A competition was started in 2000, designed to push farmers to produce an even finer fibre. In its 14th year, the competition was won by Australian farm Pyrenees Park in Victoria. Farmers Pamela and Robert Sandlant produced an 11-micron bale.
The Italian textile giant, Loro Piana, honours the breeders that produce the finest bale of wool, and then takes the fibre to produce just 40 bespoke men's suits.
This equalled the effort by New Zealand farmers Yvonne and Barrie Payne, from Timaru, however the Australian fibre was judged to be slightly stronger.
Mrs Sandlant said that it's been a lot of hard work, years of genetic research and while it's been hard it's also been a lot of fun and they are delighted to win.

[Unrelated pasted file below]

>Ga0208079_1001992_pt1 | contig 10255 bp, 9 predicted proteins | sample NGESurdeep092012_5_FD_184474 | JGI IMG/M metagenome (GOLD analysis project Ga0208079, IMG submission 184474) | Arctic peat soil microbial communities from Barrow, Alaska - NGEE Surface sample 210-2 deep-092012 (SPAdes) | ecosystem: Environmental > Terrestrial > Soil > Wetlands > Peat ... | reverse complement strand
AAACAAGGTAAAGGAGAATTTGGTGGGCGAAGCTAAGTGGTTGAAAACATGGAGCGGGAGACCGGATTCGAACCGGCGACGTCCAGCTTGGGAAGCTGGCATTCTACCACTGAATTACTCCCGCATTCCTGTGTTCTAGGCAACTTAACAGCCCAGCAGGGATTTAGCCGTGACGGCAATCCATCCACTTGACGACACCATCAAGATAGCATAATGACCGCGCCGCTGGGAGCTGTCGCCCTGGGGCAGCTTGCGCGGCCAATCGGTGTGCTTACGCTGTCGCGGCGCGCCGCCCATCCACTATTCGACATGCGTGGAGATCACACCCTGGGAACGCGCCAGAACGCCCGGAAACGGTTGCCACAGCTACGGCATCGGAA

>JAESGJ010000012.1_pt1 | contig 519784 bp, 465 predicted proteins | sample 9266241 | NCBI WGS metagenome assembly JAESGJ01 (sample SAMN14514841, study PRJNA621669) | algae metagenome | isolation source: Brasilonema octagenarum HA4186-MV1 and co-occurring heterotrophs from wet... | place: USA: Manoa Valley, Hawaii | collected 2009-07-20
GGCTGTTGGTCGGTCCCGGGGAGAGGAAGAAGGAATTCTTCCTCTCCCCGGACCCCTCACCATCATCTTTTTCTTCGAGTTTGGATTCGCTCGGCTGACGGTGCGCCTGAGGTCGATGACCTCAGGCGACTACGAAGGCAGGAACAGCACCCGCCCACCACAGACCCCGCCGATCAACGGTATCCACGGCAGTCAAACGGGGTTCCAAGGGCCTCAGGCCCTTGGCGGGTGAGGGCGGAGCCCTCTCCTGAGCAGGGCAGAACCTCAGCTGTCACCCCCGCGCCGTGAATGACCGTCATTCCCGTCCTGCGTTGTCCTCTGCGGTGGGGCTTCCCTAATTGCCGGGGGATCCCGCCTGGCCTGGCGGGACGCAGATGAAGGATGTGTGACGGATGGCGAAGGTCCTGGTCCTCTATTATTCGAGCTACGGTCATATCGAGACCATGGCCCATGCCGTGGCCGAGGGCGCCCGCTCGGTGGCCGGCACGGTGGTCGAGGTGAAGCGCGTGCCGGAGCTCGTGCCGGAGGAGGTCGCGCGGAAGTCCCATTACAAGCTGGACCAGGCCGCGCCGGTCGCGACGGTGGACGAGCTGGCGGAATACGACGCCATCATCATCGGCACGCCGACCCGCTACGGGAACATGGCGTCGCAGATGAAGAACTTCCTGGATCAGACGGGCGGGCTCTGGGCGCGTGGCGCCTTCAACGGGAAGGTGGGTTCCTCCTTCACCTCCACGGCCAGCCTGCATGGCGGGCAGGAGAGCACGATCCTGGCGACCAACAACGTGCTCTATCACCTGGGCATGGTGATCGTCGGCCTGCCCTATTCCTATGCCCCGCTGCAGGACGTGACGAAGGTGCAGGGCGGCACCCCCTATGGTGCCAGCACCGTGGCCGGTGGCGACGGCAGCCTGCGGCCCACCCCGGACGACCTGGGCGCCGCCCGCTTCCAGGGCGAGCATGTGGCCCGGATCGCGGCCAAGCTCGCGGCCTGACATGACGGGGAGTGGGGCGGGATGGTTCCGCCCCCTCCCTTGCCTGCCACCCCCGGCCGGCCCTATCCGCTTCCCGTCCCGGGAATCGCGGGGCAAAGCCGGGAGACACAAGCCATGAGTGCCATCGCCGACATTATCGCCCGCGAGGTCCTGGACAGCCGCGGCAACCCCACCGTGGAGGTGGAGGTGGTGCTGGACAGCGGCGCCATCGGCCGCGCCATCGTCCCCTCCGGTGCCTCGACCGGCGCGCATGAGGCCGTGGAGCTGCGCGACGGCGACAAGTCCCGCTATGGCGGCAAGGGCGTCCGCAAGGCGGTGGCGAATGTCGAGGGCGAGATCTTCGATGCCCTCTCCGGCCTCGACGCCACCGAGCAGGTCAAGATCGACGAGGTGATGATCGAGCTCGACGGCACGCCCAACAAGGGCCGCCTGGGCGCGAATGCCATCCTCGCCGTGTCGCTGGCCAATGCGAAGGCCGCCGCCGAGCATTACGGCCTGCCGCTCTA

Dr Pier-Luigi Loro Piana started searching for fine wool bales in 1997. The first one from New Zealand weighed 100 kilos and measured a little over 13 microns. Last year's winner recorded a fibre of 10.6 microns.
The ongoing collaboration and the breeders' constant commitment, the quality standards have grown significantly, in only 17 years the fibre's finesse improved by 30 percent, said Dr Loro Piana.
The jury, which is formed by the president of the Superfine Wool Growers' Association and the director of the New Zealand Stud Merino Breeders Society, certifies each bale of wool and records the micron fibre count.
This challenge is a way to keep celebrating the excellence and uniqueness of the world's best raw materials. These ultra-fine wools which include cashmere and vicuna are in fact the core of every product that is limited by an exclusive definition; they are as rare and precious as gemstones.
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